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Am J Community Psychol. 2018 Sep;62(1-2):189-202. doi: 10.1002/ajcp.12258. Epub 2018 Jul 3.

Letting Go: Conceptualizing Intervention De-implementation in Public Health and Social Service Settings.

Author information

1
Center for Public Health Systems Science, Brown School, Washington University in St. Louis, St. Louis, MO, USA.
2
Institute of Clinical and Translational Science, Washington University School of Medicine in St. Louis, St. Louis, MO, USA.
3
Prevention Research Center in St. Louis, Brown School, Washington University in St. Louis, St. Louis, MO, USA.
4
Department of Surgery (Division of Public Health Sciences) and Alvin J. Siteman Cancer Center, Washington University School of Medicine, Washington University in St. Louis, St. Louis, MO, USA.
5
Center for Mental Health Services Research, George Warren Brown School of Social Work, Washington University in St. Louis, St. Louis, MO, USA.
6
Institute for Public Health, Washington University in St. Louis, St. Louis, MO, USA.
7
Department of Medicine, Vanderbilt University Medical Center, Nashville, TN, USA.
8
Center for Clinical Quality and Implementation Research, Vanderbilt University Medical Center, Nashville, TN, USA.

Abstract

The discontinuation of interventions that should be stopped, or de-implementation, has emerged as a novel line of inquiry within dissemination and implementation science. As this area grows in human services research, like public health and social work, theory is needed to help guide scientific endeavors. Given the infancy of de-implementation, this conceptual narrative provides a definition and criteria for determining if an intervention should be de-implemented. We identify three criteria for identifying interventions appropriate for de-implementation: (a) interventions that are not effective or harmful, (b) interventions that are not the most effective or efficient to provide, and (c) interventions that are no longer necessary. Detailed, well-documented examples illustrate each of the criteria. We describe de-implementation frameworks, but also demonstrate how other existing implementation frameworks might be applied to de-implementation research as a supplement. Finally, we conclude with a discussion of de-implementation in the context of other stages of implementation, like sustainability and adoption; next steps for de-implementation research, especially identifying interventions appropriate for de-implementation in a systematic manner; and highlight special ethical considerations to advance the field of de-implementation research.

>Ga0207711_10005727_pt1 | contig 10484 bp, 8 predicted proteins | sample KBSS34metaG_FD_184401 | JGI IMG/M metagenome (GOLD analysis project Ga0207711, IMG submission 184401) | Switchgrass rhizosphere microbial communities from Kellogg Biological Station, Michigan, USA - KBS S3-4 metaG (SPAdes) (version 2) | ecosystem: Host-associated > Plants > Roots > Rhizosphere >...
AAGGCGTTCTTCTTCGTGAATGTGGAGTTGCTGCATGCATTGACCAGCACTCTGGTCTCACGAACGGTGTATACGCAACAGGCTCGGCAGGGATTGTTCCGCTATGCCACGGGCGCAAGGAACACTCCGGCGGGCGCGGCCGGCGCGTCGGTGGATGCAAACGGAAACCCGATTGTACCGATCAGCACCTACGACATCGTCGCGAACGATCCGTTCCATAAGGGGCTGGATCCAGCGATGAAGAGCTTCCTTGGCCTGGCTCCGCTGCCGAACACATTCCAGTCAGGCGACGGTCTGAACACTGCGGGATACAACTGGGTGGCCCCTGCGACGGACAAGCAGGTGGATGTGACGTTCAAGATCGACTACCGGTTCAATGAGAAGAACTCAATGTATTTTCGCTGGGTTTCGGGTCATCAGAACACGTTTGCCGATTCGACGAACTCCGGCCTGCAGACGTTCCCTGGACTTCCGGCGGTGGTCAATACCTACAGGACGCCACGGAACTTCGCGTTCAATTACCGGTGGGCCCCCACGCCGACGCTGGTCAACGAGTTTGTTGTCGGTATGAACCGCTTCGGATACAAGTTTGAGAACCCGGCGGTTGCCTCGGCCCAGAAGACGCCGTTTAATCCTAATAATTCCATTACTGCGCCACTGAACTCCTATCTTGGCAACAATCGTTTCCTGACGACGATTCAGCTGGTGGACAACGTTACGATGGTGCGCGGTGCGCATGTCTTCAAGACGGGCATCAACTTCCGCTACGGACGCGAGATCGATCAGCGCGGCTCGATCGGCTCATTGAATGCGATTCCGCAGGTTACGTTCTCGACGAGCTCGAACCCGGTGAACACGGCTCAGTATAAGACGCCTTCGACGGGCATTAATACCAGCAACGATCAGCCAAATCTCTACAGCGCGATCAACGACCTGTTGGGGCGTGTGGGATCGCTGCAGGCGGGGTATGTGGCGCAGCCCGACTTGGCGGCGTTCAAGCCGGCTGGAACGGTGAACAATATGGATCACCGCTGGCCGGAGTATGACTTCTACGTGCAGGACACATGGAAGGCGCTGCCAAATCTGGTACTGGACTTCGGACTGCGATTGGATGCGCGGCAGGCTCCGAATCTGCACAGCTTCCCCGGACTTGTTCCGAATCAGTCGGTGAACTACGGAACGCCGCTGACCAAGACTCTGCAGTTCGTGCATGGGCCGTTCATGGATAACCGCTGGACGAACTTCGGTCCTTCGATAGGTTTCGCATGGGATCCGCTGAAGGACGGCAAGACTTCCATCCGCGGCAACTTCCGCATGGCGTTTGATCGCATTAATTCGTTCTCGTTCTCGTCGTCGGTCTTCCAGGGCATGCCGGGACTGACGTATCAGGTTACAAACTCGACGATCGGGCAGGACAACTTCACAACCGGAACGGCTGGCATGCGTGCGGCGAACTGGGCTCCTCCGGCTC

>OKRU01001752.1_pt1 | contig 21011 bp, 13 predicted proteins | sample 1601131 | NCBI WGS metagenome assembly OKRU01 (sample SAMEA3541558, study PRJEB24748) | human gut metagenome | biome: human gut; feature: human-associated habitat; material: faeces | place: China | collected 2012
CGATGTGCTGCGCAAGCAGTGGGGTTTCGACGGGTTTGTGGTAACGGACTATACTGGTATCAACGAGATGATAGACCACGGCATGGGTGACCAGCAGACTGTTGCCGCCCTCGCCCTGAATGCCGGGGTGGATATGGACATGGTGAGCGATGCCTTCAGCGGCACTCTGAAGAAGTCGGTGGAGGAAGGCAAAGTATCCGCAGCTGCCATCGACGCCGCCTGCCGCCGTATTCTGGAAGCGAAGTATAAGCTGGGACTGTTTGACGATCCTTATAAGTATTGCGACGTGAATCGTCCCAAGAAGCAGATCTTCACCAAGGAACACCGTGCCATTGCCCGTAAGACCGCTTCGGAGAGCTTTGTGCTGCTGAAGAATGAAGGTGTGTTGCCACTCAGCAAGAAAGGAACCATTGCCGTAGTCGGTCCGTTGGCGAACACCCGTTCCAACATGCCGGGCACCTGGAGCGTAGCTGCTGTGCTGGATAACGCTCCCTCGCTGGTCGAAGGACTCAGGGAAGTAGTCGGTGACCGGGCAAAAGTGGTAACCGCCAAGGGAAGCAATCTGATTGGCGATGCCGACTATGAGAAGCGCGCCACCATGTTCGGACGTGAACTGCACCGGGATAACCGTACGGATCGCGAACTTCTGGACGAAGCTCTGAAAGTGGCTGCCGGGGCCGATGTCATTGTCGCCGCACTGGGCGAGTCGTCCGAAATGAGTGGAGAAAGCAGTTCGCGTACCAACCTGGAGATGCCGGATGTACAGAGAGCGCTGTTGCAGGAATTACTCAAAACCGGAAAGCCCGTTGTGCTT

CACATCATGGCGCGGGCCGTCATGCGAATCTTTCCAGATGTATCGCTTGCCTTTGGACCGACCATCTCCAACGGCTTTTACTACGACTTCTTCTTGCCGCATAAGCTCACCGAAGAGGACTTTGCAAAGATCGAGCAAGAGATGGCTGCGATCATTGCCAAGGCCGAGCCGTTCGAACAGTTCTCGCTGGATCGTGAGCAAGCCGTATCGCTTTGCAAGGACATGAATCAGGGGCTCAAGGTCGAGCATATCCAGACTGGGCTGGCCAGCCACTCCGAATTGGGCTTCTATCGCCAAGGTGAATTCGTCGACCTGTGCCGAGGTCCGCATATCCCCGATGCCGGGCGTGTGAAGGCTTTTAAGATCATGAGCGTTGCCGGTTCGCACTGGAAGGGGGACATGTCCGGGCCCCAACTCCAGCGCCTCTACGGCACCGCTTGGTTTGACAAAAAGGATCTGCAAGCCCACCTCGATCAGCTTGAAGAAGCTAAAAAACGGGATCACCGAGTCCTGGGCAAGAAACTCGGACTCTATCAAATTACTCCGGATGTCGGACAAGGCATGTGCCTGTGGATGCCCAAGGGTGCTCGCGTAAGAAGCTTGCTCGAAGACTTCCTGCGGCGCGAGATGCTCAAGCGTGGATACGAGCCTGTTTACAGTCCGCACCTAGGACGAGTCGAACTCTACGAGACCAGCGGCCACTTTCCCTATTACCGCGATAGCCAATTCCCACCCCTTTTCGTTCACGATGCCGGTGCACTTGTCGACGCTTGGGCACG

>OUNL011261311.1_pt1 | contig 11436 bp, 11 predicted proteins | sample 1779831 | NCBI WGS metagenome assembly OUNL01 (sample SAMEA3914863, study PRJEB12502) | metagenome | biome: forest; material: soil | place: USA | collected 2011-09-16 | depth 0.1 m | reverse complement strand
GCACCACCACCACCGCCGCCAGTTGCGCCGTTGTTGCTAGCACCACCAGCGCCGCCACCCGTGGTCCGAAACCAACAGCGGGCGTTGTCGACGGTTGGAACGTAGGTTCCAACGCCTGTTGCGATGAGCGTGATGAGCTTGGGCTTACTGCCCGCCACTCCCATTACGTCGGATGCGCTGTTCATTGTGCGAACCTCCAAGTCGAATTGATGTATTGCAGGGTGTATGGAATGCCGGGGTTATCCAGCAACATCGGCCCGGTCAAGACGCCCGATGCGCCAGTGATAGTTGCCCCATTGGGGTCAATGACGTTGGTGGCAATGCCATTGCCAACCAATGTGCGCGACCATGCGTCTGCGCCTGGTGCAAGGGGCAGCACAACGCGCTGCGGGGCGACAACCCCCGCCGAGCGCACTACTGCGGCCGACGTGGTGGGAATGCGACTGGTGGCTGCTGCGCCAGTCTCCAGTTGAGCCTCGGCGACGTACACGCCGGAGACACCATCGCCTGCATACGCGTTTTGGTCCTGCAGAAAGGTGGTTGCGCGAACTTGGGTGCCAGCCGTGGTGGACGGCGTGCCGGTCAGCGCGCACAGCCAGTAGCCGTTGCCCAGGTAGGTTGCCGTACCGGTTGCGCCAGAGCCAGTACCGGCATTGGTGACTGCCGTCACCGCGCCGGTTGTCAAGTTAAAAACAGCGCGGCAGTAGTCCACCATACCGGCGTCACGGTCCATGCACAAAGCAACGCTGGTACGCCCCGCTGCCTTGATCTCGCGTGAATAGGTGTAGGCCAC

KEYWORDS:

De-implementation; Implementation science; Public health; Social service; Theory

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